American Personal Rights Home Domestic Partnerships: Legal Rights and How to File an Affidavit

Domestic Partnerships: Legal Rights and How to File an Affidavit

A domestic partnership is a legally recognized relationship between two individuals who live together and share a domestic life but are not married. This arrangement provides couples with certain legal rights and benefits, though these can vary significantly from one state to another.

States Recognizing Domestic Partnerships

Currently, eight states and the District of Columbia acknowledge domestic partnerships as legal relationships: California, the District of Columbia, Hawaii, Maine, Nevada, New Jersey, Oregon, Washington, and Wisconsin. In Hawaii, this is referred to as a “reciprocal beneficiary” relationship.

Requirements for a Domestic Partnership

The requirements for establishing a domestic partnership differ by location. For instance, in Maine, partners should prove they have been living together for at least 12 months.

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In New Jersey, evidence of a common residence, such as a joint mortgage, lease, bank account, or vehicle ownership, is sufficient.

Historical Context

Domestic partnerships emerged from the movement for equal rights for same-sex couples in the 1980s, as same-sex marriage was not permitted at the time. While some states still only recognize same-sex partnerships as domestic partnerships, the legal landscape continues to evolve. Seeking advice from a same sex family law attorney can help navigate these changes.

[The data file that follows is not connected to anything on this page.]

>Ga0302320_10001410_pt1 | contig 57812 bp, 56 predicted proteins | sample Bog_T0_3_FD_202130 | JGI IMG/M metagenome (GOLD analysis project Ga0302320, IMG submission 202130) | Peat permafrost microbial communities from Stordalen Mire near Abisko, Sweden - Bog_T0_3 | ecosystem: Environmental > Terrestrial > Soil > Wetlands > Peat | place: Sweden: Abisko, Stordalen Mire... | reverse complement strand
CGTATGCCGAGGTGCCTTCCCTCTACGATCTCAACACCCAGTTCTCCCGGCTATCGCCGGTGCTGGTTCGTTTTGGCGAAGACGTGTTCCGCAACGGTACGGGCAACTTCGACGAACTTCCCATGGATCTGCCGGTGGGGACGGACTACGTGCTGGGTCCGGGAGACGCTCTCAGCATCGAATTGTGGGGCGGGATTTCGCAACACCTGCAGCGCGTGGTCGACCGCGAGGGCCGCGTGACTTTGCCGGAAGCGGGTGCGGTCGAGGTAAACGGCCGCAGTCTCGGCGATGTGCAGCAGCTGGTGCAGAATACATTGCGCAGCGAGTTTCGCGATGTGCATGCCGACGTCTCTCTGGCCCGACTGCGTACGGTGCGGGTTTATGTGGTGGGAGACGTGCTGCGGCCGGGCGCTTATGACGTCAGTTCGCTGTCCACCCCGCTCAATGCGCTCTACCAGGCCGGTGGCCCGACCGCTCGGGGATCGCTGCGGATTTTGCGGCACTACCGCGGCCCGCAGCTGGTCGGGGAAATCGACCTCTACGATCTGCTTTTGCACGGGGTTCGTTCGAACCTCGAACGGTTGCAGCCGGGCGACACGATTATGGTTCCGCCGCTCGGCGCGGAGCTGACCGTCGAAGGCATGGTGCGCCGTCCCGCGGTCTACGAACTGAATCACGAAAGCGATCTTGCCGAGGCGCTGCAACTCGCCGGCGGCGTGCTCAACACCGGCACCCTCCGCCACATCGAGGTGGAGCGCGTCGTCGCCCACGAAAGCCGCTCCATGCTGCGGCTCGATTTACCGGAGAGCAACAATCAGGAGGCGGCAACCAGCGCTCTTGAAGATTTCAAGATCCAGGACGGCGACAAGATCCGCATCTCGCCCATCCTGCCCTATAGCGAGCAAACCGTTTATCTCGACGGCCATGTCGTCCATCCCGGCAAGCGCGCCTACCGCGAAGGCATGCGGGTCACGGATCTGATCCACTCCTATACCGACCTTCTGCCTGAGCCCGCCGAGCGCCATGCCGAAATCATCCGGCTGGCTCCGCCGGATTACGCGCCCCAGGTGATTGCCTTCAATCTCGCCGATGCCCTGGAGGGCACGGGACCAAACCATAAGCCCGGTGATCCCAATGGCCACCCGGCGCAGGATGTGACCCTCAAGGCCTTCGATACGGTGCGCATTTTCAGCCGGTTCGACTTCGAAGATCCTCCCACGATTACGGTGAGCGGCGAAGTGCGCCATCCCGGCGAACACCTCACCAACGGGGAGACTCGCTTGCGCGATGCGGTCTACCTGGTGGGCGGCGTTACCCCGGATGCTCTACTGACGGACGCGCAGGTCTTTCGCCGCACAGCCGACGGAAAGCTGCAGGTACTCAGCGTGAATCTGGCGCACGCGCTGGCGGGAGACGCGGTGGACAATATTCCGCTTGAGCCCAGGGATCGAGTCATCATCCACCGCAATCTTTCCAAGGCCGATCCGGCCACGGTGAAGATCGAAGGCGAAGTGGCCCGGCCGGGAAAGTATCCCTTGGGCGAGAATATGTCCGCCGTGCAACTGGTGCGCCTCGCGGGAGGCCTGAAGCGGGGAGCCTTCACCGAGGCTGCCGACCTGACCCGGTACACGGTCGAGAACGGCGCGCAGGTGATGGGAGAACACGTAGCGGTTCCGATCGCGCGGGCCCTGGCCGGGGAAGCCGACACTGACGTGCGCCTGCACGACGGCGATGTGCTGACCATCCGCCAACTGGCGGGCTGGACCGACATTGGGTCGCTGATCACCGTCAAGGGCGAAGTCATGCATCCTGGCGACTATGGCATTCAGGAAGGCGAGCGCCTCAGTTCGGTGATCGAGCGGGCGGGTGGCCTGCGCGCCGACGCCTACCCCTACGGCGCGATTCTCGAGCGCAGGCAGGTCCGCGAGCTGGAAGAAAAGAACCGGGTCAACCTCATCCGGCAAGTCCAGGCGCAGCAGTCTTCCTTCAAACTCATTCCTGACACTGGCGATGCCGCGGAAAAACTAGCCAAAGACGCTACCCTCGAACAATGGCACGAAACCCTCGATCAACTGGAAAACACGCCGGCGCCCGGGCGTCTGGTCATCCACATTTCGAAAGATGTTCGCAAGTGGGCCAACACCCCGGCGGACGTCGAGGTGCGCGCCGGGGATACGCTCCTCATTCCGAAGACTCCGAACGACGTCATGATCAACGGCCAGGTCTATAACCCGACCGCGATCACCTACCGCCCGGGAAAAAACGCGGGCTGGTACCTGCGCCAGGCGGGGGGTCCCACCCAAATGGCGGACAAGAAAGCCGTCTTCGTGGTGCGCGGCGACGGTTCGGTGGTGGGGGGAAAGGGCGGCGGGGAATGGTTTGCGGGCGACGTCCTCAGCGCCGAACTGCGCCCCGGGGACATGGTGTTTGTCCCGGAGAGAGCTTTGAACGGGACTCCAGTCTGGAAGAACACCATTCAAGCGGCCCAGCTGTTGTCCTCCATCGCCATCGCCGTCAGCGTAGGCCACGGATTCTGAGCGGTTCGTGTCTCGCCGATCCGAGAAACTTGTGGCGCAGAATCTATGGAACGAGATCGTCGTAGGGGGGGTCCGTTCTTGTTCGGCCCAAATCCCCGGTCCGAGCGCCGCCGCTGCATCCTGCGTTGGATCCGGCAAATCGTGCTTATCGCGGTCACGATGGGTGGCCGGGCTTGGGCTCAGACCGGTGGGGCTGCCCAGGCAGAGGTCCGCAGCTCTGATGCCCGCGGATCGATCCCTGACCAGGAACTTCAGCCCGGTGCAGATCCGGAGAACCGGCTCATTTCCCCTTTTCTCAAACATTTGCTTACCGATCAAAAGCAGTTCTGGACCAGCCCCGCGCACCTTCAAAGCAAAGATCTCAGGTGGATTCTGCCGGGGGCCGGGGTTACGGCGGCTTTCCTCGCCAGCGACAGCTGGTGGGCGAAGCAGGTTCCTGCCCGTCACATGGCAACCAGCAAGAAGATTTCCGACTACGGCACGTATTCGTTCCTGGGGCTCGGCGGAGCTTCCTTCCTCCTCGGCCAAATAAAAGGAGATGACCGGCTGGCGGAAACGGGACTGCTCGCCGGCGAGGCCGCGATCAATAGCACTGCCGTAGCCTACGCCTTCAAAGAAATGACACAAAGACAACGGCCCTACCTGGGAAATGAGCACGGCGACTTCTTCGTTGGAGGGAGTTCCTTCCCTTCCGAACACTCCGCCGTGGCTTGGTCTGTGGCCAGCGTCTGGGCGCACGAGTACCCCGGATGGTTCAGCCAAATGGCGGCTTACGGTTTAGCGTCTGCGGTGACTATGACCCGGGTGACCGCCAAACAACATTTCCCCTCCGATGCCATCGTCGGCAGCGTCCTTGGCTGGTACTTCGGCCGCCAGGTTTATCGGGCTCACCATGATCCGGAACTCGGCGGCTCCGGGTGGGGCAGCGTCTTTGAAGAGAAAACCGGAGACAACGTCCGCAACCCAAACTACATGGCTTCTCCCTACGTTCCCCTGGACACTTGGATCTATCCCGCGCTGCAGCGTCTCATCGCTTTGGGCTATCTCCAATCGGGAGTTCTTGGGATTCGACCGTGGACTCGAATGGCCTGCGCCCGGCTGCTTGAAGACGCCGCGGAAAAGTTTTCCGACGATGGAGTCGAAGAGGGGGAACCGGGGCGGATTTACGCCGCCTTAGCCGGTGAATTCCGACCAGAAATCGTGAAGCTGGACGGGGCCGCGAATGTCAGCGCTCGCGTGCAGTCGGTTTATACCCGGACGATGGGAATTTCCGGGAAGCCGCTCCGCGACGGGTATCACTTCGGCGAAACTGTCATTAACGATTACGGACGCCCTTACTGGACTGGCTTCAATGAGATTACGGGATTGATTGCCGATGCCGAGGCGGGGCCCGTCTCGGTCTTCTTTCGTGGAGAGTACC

Legal Rights and Limitations

It’s important to note that domestic partnerships do not guarantee the same legal rights and benefits as marriage, which is recognized by the federal government. This means domestic partners cannot access federal benefits like spousal immigration status or Social Security survivor benefits. However, they do provide certain state-level benefits, including health insurance, bereavement benefits, inheritance rights, and visitation rights in jails and hospitals.

Filing an Affidavit of Domestic Partnership

To formalize a domestic partnership, couples need to file an Affidavit of Domestic Partnership. This document identifies the partners, declaring they are over 18, mentally competent, not related by blood, not in another partnership, and engaged in a mutually supportive relationship. The affidavit must be signed before a witness and a notary public, and then filed with the city clerk’s office, often for a fee.

Understanding the specific laws and benefits in your state is crucial for making informed decisions about domestic partnerships.


Understand the Specific Laws and Benefits in Your State

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